Living Without Stuff

The man who gave up all of his stuff: Petri Luukkainen, a Helsinki-based documentary maker, put everything he owned in storage and removed one item a day for a year. He tells Theo Merz how many things we really need:

“Like many of us, Petri Luukkainen felt he had too much stuff. Unlike many of us, he decided to put it all in storage for a year, removing one item per day in order to discover what he really needed to live comfortably. The result is the documentary “My Stuff”, released in Luukkainen’s native Finland two years ago and in the UK this weekend.
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The film, an experimental documentary in the style of Morgan Spurlock’s Super Size Me, begins with the 29-year-old naked in his empty Helsinki flat. From there he runs across icy streets to the depot where his belongings are stored, the first of which he takes being a long coat – preserving his modesty and providing a makeshift sleeping bag for the first night. On the second day he takes shoes, on the third a blanket and on the fourth jeans.
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Director Petri Luukkainen runs to collect a long coat in the first scene of My Stuff

Half way through the year he falls in love, leading to a dilemma over whether he should replace his new girlfriend’s fridge – another rule of the project is that he’s not allowed to buy anything new – or to fix it at greater expense. Later, Luukkainen’s grandmother is taken ill and has to move into a care home, meaning he has to go to her old flat to sort through her stuff. The events provide the documentary with such a satisfying narrative that some critics have suggested the film is semi-scripted, though Luukkainen insists it is all real.
The conclusion he comes to at the end of the year is probably what he suspected at the beginning: that possession is a responsibility and “stuff” is a burden. He does, however, provide a couple of figures which may be of help for anyone thinking about decluttering. Luukkainen found he could get by with 100 things (including swimming trunks, trainers, a debit card and a phone) but needed 200 to live with some “joy and comfort” (a third spoon, an electric kettle and a painting).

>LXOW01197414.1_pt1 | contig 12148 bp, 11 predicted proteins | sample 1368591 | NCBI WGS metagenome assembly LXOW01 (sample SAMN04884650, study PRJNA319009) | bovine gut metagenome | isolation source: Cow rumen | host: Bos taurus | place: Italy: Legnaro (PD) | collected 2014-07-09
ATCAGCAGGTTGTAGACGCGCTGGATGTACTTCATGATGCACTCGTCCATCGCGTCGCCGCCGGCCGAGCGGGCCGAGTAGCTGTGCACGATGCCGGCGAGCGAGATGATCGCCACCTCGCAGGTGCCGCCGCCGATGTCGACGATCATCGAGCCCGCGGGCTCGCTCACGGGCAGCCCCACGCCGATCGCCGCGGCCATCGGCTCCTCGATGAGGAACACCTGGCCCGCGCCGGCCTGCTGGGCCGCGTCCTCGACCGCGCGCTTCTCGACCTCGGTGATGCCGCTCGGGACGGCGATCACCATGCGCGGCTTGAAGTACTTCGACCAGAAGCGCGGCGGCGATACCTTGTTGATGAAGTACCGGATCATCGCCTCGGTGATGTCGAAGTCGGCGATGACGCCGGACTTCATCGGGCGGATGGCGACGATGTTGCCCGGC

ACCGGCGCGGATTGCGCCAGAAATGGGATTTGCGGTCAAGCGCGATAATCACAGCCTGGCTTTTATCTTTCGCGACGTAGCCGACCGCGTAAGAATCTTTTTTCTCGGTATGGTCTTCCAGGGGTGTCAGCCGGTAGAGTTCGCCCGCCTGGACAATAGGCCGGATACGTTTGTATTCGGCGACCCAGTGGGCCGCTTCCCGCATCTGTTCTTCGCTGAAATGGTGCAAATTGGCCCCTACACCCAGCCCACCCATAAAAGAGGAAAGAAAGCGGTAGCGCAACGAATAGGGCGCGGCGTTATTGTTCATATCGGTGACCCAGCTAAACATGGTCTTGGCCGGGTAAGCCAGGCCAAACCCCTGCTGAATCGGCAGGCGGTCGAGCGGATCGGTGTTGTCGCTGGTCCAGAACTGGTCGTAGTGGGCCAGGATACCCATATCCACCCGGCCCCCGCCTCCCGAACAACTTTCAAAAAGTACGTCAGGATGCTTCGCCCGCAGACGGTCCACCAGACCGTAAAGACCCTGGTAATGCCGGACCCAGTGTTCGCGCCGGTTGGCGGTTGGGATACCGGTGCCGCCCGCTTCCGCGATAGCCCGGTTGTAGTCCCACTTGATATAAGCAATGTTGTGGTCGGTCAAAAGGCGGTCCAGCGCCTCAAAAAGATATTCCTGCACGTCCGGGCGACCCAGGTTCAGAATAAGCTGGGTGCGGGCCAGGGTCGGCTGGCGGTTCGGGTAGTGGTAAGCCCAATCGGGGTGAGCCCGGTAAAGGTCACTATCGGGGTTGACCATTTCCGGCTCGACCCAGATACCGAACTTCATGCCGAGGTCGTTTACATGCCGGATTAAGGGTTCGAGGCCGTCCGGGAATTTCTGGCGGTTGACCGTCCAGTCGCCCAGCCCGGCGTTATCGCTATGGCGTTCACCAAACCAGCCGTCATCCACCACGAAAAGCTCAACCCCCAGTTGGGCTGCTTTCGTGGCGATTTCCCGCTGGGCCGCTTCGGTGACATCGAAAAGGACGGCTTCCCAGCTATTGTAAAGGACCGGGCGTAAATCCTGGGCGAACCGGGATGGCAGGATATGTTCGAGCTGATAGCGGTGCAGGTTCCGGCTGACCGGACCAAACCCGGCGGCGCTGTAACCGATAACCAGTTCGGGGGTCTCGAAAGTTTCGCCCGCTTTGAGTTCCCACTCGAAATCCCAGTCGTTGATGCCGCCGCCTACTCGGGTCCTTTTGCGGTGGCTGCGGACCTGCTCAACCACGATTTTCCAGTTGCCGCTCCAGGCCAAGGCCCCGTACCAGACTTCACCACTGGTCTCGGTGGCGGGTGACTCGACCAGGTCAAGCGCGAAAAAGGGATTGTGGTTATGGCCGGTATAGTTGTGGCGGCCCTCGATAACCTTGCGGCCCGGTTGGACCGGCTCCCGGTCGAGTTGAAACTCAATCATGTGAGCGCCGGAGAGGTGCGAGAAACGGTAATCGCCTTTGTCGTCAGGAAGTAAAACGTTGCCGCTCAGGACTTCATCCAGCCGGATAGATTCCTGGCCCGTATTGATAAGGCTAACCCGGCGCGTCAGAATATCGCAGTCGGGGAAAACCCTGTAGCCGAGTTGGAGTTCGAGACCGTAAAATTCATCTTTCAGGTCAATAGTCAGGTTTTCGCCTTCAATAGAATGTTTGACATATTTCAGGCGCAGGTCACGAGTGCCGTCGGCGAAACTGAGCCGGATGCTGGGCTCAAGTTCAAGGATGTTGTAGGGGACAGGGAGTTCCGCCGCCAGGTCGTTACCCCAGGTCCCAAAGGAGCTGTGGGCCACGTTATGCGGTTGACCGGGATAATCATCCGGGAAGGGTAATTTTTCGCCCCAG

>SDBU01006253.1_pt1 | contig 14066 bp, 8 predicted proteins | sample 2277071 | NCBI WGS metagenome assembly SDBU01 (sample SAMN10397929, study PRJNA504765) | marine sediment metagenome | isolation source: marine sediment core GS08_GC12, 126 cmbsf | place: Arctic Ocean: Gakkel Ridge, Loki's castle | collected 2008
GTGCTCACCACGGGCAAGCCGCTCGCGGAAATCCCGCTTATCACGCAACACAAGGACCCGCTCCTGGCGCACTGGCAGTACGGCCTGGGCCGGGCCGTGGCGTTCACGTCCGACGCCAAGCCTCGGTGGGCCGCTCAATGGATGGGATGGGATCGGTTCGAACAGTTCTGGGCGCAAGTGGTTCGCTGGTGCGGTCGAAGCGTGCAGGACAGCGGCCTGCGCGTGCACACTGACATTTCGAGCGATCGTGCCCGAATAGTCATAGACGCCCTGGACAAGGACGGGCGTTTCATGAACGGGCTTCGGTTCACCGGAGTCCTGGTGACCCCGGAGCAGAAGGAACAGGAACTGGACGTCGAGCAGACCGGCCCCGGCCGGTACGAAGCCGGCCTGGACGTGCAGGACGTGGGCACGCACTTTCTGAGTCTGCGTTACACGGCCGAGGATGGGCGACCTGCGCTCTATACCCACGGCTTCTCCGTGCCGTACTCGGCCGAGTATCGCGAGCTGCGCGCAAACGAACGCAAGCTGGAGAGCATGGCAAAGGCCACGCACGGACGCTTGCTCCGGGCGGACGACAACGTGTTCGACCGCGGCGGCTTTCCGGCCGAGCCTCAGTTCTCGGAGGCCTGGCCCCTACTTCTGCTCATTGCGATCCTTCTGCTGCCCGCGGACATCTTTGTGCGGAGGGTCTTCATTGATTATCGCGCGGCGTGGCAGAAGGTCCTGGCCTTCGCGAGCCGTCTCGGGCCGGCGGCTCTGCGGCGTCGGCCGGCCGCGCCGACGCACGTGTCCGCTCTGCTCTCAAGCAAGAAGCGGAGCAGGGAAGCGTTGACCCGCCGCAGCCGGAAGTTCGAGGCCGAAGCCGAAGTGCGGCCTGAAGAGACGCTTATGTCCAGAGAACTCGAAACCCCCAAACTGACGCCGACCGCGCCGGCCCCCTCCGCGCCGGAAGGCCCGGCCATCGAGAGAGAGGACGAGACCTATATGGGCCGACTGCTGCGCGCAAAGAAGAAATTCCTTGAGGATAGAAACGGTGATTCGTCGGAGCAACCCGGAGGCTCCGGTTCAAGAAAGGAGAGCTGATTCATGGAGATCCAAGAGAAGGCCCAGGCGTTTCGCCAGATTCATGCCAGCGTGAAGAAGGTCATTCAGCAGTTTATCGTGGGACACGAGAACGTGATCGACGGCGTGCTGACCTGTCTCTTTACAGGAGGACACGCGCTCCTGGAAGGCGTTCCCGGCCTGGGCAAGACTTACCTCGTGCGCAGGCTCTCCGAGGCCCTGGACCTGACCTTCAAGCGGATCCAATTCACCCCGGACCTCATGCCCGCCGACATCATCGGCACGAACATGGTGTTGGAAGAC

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Luukkainen at the depot where his possessions are stored

Speaking from Helsinki ahead of his film’s UK release, the documentary-maker claims the project itself was not something he was particularly proud of. “My problem was that I had too much of everything. It’s not the worst problem and it’s not being noble to give some of it up for a time.”

Whatever the seriousness of the problem, the international interest in the film suggests it is one many of us in the West face, and Luukkainen says he has been contacted by people across Europe who have been inspired to take on similar experiments. “I’d love to be part of a movement but I’m not sure My Stuff is,” he says. “All I want to do is get people to think about what they have and what they need, because it’s not something I thought about at all before I did this film.”
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For those who feel like they might have too much stuff, Luukkainen suggests spending some time apart from it, though doesn’t advise going to the extreme of putting it all in storage. Put it in a cupboard, and if its appeal fades with absence, give it away.

Luukkainen himself has tried to manage the “burden of stuff” since his project came to end, but says: “I’m not some kind of minimalistic Jesus, sitting in my flat with nothing but a phone. I might have a bit less stuff than other people but I’m still part of urban life with everything that involves.””

http://www.telegraph.co.uk/men/thinking-man/10729219/The-man-who-gave-up-all-of-his-stuff.html

See further: http://mystuffmovie.com/
http://www.everydaystories.be/content/petri-luukkainen
http://www.day-for-night.org/my-stuff

For a trailer for the movie: http://www.youtube.com/watch?v=KUBVl0FG6Yc

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